The U.S. Environmental Protection Agency (EPA) announced yesterday that it will reconsider a rule regulating methane emissions from the oil and natural gas sector that was included in an executive order issued by the Trump White House last month to roll back the Obama administration’s climate agenda.

The rule, titled “Oil and Natural Gas Sector: Emission Standards for New, Reconstructed, and Modified Sources,” was finalized in 2016 and is currently being litigated before the D.C. Circuit Court.  It includes a provision, known as “Subpart OOOOa” or “Quad Oa,” that addresses fugitive emissions from equipment and processes in the oil and natural gas industry and requires leak detection and repair programs.

“[B]y this letter the EPA is convening a proceeding for reconsideration of those fugitive emissions monitoring requirements,” EPA Administrator Scott Pruitt in a letter yesterday to groups that had petitioned the agency for reconsideration of the rule.

The American Petroleum Institute, the Texas Oil and Gas Association, the Independent Associations and the GPA Midstream Association petitioned the EPA last year to reconsider the rule, and specifically Quad Oa, citing technical challenges and prohibitive costs for implementation.

“Subpart OOOOa added a variety of requirements associated with ‘technical infeasibility’ that were not purposed or even mentioned in the proposed rule that increase the cost of compliance with disproportionally [sic] impacts on independent operators,” wrote trade associations, including those representing states like North Dakota and Oklahoma, in a joint petition to EPA last August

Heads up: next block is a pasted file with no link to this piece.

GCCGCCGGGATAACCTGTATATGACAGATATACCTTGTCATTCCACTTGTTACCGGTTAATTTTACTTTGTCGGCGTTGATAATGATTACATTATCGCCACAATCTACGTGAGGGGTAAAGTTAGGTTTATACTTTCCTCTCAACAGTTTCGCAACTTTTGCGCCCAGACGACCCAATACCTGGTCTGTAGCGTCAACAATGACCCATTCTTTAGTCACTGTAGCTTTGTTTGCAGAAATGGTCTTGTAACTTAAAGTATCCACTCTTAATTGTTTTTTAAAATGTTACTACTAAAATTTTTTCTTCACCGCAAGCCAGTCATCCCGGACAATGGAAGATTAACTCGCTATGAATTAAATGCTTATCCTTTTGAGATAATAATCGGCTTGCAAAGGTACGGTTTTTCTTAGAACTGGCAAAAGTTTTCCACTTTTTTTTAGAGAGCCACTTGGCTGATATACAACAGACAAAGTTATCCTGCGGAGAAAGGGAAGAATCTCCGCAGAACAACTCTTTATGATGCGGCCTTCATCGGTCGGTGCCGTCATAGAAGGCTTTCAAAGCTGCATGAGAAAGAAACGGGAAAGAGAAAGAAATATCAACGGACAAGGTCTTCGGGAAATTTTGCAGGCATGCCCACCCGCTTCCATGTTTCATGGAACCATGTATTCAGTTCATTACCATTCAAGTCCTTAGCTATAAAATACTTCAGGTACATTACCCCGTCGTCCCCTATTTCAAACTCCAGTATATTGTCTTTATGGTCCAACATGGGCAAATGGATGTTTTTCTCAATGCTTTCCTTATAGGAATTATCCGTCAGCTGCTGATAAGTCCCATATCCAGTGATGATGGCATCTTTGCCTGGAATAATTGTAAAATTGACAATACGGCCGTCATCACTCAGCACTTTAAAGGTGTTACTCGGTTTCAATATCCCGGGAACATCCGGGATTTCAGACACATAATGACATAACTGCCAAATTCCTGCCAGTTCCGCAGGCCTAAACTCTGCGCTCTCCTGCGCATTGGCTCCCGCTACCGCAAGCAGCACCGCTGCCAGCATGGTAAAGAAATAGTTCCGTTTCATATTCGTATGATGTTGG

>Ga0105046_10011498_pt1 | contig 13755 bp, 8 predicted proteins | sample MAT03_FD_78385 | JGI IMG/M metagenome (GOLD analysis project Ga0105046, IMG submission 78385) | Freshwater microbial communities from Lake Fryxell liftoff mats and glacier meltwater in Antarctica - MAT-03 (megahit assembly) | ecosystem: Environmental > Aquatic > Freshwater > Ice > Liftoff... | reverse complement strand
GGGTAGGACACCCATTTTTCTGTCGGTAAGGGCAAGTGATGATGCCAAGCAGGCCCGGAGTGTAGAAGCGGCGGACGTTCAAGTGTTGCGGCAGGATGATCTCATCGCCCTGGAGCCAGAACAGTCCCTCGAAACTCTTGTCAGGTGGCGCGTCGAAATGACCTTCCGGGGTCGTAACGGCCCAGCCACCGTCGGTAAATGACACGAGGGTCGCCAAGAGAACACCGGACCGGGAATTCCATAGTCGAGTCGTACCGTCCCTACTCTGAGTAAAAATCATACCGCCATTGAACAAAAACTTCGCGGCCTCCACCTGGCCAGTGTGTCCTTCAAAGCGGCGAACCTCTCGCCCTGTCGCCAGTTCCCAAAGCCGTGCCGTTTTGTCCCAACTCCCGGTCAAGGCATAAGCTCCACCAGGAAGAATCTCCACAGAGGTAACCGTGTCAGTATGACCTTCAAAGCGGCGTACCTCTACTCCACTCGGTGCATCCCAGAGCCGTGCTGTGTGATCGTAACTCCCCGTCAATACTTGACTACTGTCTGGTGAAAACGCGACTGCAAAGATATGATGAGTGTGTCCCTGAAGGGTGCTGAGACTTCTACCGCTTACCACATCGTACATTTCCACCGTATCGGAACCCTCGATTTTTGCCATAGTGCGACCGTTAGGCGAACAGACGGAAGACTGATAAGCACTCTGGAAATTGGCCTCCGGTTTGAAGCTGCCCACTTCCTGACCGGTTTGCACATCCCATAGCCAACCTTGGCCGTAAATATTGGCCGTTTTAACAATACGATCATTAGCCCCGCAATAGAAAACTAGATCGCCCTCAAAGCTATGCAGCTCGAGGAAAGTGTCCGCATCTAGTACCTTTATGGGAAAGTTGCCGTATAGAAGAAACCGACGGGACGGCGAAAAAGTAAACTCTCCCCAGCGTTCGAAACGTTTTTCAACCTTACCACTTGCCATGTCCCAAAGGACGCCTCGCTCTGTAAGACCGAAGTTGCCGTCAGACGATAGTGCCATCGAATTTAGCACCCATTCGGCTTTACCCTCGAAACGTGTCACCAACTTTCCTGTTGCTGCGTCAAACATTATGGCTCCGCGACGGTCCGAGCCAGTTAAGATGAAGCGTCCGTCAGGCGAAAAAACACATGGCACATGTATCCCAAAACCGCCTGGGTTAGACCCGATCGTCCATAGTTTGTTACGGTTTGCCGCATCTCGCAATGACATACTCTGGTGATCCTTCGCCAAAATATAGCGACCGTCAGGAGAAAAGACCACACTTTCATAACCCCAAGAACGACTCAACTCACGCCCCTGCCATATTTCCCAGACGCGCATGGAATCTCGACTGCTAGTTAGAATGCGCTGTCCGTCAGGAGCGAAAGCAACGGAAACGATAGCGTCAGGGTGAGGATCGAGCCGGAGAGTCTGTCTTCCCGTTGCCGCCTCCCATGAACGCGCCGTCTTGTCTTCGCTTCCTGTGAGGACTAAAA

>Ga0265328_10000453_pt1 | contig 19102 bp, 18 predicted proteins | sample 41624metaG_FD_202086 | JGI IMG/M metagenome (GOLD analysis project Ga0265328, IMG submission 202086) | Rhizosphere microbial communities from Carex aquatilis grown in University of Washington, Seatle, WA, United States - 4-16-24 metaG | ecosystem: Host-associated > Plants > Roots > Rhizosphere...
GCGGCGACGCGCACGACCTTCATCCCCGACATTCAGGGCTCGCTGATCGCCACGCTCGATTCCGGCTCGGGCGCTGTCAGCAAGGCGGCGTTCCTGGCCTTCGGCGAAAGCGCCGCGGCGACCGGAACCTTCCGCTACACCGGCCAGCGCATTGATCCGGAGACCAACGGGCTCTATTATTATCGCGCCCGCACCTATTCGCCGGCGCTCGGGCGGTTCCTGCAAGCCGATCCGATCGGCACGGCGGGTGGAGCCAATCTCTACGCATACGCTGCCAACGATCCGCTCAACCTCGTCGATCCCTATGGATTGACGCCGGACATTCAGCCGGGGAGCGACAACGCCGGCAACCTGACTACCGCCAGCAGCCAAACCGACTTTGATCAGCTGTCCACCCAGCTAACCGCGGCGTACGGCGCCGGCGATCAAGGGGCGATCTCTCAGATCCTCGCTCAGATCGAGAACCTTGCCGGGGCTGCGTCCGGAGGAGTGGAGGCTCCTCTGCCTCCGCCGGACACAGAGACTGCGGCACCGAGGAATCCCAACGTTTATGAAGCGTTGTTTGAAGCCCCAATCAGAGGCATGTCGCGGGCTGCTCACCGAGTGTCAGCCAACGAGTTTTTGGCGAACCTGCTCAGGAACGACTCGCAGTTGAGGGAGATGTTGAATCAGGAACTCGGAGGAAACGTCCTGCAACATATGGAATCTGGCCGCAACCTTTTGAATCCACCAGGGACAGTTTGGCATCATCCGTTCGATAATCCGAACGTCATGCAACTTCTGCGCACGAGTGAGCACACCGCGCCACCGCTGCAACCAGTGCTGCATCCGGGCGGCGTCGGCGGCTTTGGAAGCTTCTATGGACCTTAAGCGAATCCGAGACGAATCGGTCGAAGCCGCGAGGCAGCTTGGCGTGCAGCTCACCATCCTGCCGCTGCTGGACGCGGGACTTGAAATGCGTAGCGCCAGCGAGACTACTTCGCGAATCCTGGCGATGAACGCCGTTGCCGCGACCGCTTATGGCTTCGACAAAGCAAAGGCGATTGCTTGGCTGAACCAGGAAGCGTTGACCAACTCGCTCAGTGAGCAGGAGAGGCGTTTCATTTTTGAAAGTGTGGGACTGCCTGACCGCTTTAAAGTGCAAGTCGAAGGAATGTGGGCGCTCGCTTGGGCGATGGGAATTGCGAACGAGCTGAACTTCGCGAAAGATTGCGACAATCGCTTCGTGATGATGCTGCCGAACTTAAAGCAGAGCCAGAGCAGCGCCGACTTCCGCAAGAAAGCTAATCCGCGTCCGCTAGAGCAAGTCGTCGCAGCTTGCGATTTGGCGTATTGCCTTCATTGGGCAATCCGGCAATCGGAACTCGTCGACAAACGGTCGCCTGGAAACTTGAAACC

“GPA Midstream’s members have a strong economic interest in reducing methane emissions from their operations and have already taken significant voluntary efforts to reduce such emissions,” wrote GPA Midstream Vice President of Government Affairs Matt Hite in the organization’s petition to EPA last year.

In yesterday’s letter, Pruitt acknowledged that the provision on fugitive emissions was not part of the public comment period while the original rule was finalized.

“As part of the reconsideration process, the EPA will provide an opportunity for notice and comment on the issues raised in the petitions,” Pruitt continued.

The emissions rule is one of the regulations EPA is directed to review and potentially “suspend, revise, or rescind” by the executive order the Trump administration issued last month that will unwind many of the restrictions imposed by the Obama administration on the development of oil, natural gas and coal. The executive order was welcomed by officials in the nation’s energy sector as a victory for state authority over power grids and energy production.

“EPA is continuing to follow through with President Trump’s Energy Independence Executive Order,” said EPA Administrator Scott Pruitt. “American businesses should have the opportunity to review new requirements, assess economic impacts and report back, before those new requirements are finalized.”